In our industry, it can take eight to ten years to identify, develop, get approval and launch a veterinary pharmaceutical product1.
Along the way, many different people come into contact with that product in many different ways. From the scientists in the lab who formulate and evaluate the product to the manufacturing team, and those who oversee its delivery to the market.
Despite a range of roles, backgrounds and responsibilities, all these people share a single belief – that the product must meet the highest standards. This is so the welfare of the animals is not compromised and – in the case of food-producing animals –neither is the health and safety of people. We also need to do our utmost that the impact on the environment is as minimal as possible, by ensuring the purpose, use, and potential side effects of our products are clear for each country they are destined for.
Each step of the development process is integral in ensuring the end output is of high quality and meets our high standards. Quality is something that must be front of mind throughout, not just at the end of the process.
I often think of quality as a state of mind, as well as a way of operating. It’s something you believe in and practice 24/7. In our professional lives, my team and I regularly talk about getting it right first time, whatever the ‘it’ happens to be. For me, that means taking the extra few hours to review a final study report, to be absolutely sure I’ve been thorough in critically evaluating it.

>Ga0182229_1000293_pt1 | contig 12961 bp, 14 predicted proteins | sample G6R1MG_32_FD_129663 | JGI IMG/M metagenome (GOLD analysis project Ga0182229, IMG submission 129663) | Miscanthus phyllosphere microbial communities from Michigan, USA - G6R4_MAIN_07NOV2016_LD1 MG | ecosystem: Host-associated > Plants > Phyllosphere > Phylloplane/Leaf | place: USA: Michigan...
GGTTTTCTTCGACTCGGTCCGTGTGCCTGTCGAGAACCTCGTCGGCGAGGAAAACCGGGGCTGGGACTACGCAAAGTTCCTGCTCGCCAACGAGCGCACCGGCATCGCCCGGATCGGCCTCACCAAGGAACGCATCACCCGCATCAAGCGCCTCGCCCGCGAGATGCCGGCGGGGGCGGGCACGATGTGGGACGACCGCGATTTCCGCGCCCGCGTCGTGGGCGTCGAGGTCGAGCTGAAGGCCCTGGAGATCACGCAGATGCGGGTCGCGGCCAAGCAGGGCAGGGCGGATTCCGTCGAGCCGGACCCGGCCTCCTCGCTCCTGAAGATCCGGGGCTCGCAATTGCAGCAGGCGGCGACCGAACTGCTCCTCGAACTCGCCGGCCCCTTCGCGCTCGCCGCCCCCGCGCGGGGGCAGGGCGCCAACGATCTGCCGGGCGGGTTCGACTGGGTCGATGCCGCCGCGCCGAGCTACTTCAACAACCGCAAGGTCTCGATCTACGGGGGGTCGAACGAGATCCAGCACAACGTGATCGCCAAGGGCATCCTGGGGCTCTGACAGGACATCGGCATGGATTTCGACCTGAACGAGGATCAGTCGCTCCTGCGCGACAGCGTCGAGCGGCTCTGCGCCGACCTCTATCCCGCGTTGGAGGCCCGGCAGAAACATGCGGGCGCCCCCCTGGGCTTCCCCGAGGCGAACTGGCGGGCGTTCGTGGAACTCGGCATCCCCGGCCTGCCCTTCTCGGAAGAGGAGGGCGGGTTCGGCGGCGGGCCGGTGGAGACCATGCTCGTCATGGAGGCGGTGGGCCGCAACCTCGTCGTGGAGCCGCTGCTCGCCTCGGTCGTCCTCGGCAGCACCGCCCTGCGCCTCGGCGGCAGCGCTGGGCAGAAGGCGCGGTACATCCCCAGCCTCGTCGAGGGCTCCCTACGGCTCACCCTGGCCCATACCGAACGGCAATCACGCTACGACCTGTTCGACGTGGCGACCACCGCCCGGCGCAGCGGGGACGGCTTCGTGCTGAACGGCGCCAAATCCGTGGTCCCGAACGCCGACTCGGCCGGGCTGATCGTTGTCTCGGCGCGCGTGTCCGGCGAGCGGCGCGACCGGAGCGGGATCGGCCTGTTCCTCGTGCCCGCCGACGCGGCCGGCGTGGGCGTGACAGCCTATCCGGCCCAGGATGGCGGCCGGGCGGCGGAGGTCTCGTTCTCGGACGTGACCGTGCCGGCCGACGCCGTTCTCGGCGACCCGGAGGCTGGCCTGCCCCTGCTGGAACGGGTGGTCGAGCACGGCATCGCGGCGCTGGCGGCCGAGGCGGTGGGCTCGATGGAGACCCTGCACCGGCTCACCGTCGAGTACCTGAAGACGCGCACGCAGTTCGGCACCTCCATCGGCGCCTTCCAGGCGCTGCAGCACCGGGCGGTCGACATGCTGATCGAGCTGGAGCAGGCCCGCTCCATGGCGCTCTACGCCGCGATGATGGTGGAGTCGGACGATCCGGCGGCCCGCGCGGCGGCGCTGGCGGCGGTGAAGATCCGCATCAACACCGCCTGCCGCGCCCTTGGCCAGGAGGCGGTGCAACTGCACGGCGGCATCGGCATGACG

For my colleagues, who are meeting with customers or speaking with them on the phone, quality is about treating each customer as an individual, not just a number, making sure they understand they are valued and appreciated.
Quality in the drug development process is sometimes seen as a ‘cost’, but I prefer to see it as an investment – one that serves to protect the health and welfare of animals, and has our customer’s interests at heart. If compliance with procedures and quality assurance helps avoid a product recall, for example, then this makes sense from an animal and consumer safety perspective, as well as saving costs for everyone in the chain.
Taking pride in what I do each day – whether that’s interacting with people, providing constructive feedback on documents and encouraging others to believe that quality is everyone’s responsibility – helps maintain my focus and motivation.
In the words of Henry Ford: "Quality is doing the right thing when no one is looking".